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Blaster
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« Reply #11 on: November 15, 2007, 12:00:53 AM »

I'm a little confused, Is this topic about game design/art design, or do you want feedback?

Actually, now I'm confused in general. Is the feedback forum reserved for actual playable games? Or should concepts get feedback there too? Or do they belong here? Hmm!



Anyway, regarding 'SUPERSTAR'.

Creating a game with the visual equilivant to a 2D animated cutscene has been something I've wanted to do for a long time, so naturally I'm quite keen to see how you go about it. However, I can't help but feel this is... well, a bit doomed. ^^;

How many people are working on the animation? If the concept work is setting the animation standard, I can't help but imagine you're going to run into problems. For example, you have all sorts anatomy issues going on that simply aren't going to work when you start animating. Similarily, if the concept work is to judge by, I think some time spent learning about lighting/how light works would be well spent. Even if you're working in 2D, I think it's important to think of them as consistant 3D objects. Add animation to this, and it's... SEVEN times as important.

Also, as said before, the story is very cliché. Cliché can be done cool, you're right. But I can't help but feel your character designs are also rather uninspired.

That's just the impression I get with what you've shown so far, but I'll hold further comment until I see some more work. Animation will give you the opportunity to flesh out a lot of the personality that I think the concepts are missing, use it well!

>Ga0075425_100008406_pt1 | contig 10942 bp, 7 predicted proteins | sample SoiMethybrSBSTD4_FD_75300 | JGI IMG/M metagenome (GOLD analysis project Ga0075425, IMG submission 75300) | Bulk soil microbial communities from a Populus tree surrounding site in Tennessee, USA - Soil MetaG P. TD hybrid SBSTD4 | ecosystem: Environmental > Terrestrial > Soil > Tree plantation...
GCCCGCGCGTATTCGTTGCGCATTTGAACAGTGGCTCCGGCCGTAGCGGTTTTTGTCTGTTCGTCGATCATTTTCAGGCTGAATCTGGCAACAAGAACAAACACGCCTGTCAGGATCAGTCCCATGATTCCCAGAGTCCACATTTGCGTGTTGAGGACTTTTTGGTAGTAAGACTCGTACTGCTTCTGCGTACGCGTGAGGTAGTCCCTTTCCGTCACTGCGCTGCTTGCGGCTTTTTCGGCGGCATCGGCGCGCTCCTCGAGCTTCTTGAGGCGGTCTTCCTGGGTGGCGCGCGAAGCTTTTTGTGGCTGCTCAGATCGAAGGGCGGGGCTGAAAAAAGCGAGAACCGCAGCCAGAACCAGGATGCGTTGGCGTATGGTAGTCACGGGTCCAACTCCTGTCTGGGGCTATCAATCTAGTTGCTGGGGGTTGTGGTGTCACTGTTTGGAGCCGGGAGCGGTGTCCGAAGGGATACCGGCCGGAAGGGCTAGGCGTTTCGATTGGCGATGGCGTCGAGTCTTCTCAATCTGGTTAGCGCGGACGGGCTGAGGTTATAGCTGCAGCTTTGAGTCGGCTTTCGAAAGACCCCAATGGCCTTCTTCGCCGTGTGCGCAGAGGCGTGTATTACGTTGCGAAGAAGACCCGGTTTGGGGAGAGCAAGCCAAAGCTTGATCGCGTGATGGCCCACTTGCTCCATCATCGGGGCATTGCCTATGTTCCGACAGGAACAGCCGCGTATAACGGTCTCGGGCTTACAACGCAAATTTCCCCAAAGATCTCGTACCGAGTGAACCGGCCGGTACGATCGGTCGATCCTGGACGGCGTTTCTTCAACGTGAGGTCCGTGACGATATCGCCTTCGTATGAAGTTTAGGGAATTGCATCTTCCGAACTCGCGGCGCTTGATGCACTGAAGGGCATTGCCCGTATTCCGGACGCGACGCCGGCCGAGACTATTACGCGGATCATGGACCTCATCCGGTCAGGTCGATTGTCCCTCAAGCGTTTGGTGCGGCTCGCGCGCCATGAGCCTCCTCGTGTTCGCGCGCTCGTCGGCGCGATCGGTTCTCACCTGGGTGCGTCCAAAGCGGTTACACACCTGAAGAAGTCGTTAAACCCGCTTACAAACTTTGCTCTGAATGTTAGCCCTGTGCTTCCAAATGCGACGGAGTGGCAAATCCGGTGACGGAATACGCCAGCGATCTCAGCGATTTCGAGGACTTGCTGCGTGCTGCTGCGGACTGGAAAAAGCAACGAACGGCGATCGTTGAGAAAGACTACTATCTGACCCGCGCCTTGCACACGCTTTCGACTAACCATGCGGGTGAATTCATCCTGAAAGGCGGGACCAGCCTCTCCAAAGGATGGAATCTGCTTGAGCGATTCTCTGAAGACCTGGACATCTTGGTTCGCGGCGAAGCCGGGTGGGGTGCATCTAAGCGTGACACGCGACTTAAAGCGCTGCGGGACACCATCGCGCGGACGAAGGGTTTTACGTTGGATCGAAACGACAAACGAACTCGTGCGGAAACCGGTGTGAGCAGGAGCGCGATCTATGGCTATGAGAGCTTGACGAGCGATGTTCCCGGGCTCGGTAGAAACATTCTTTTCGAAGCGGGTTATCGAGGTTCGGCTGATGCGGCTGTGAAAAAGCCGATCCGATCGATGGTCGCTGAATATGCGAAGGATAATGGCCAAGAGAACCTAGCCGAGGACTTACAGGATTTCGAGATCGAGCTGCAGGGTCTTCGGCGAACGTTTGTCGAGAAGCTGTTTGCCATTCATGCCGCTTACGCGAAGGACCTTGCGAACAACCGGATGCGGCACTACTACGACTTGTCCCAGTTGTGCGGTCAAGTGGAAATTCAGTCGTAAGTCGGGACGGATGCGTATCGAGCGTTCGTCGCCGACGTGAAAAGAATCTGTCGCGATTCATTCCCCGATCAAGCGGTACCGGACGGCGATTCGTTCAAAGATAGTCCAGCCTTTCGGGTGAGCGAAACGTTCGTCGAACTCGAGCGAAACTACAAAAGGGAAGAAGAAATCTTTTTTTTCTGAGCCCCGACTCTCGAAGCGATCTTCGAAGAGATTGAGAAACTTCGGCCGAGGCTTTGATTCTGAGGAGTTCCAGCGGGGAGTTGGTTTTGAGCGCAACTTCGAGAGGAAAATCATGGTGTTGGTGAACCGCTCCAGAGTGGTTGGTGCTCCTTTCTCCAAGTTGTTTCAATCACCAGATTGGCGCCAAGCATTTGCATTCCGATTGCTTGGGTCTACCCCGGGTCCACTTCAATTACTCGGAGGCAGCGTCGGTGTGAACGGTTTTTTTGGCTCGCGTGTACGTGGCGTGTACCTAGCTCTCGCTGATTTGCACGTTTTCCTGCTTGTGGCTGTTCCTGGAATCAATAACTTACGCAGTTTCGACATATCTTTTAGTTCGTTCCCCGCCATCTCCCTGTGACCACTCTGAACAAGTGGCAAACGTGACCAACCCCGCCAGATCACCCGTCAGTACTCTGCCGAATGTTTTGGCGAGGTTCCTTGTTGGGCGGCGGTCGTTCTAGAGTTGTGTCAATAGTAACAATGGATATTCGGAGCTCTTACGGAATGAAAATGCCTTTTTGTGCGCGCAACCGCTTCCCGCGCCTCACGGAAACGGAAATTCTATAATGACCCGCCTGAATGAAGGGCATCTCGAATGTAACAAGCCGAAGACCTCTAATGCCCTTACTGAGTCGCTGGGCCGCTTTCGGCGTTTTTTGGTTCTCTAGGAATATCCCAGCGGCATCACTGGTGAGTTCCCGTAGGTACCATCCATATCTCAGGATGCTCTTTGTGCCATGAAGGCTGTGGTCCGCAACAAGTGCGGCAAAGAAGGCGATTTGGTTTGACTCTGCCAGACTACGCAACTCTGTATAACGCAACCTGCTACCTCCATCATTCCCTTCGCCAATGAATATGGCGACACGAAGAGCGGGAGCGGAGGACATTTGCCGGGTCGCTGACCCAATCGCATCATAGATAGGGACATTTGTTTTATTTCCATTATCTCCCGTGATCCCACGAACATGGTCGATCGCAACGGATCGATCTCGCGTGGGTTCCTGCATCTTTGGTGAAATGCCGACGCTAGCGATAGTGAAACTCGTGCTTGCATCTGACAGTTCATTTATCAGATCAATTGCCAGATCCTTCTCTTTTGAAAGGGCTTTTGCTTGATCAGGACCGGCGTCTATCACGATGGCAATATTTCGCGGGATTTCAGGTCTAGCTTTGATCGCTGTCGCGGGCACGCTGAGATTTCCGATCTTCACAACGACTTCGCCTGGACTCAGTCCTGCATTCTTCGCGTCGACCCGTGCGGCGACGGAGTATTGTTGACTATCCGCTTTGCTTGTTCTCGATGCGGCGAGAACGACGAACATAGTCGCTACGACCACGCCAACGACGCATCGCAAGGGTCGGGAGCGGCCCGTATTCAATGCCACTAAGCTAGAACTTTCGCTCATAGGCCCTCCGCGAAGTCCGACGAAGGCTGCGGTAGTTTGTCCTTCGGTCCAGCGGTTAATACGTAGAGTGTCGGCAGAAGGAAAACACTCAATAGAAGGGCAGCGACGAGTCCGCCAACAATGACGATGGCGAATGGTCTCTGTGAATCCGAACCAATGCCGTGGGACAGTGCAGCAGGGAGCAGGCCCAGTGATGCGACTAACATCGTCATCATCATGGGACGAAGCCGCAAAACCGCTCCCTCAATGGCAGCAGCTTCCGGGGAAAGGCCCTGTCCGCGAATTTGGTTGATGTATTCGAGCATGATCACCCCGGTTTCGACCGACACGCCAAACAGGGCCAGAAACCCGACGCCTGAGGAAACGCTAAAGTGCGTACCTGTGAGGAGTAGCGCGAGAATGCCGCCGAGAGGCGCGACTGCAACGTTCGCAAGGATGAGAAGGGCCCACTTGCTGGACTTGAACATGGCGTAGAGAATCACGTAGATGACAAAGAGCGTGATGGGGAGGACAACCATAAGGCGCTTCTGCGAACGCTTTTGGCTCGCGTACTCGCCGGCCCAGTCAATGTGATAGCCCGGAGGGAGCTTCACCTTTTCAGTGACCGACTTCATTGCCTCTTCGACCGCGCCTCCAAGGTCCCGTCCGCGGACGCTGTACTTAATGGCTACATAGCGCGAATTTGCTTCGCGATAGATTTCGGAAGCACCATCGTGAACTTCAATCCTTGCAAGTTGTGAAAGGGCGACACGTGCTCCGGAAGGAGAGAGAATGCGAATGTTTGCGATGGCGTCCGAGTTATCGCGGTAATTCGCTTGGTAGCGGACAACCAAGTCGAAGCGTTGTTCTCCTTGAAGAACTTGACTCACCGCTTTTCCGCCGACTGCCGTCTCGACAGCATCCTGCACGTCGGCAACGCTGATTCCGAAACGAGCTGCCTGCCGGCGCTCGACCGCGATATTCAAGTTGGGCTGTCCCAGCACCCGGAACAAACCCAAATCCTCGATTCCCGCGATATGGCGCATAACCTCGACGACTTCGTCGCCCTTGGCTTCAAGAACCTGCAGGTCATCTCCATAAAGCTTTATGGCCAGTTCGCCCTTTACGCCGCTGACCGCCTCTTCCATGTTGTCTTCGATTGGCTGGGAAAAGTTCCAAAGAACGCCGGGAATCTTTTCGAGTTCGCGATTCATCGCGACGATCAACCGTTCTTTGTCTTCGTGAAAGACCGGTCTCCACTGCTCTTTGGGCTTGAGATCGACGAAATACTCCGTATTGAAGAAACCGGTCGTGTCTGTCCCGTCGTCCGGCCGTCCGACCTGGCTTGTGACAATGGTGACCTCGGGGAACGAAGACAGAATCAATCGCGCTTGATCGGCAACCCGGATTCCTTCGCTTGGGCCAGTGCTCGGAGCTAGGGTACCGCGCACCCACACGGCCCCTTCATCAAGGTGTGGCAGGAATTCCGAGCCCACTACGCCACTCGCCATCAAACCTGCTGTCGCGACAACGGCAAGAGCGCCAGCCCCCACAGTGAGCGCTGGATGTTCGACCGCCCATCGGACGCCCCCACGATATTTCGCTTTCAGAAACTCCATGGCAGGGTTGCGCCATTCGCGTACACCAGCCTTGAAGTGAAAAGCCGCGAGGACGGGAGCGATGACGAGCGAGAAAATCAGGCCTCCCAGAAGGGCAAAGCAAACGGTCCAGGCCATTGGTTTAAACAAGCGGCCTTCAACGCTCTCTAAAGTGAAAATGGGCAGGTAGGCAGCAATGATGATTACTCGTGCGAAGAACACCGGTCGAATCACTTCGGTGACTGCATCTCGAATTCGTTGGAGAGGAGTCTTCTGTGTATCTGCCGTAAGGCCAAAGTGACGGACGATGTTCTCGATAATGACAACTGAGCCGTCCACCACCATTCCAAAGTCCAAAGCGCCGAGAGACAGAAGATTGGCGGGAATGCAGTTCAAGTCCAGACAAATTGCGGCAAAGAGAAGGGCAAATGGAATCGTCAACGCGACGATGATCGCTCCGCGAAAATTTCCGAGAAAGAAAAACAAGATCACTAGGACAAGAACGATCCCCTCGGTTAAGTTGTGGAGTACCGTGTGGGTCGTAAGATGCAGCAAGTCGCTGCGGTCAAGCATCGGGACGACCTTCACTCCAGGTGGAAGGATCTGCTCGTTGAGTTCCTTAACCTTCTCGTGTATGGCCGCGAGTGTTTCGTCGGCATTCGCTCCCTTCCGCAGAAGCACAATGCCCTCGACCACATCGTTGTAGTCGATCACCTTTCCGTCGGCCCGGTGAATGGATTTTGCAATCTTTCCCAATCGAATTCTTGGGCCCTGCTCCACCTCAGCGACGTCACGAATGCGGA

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Derek
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« Reply #12 on: November 15, 2007, 12:28:49 AM »

Actually, now I'm confused in general. Is the feedback forum reserved for actual playable games? Or should concepts get feedback there too? Or do they belong here? Hmm!

The feedback forum is for games, at any stage of development, that require feedback.

But generally, only games that you are planning on making should be discussed there.
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Gainsworthy
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« Reply #13 on: November 15, 2007, 01:58:59 AM »

Sounds like it'd look great, helluva project though. As... already mentioned.

Also, he's a very young, fresh faced looking killing machine. Even for a 19 year old [though maybe I'm just blind to how we look at this age]. 'Course, I guess Quote and Curly are, but, well, you know the deal. Unless you don't, in which I shouldn't say why?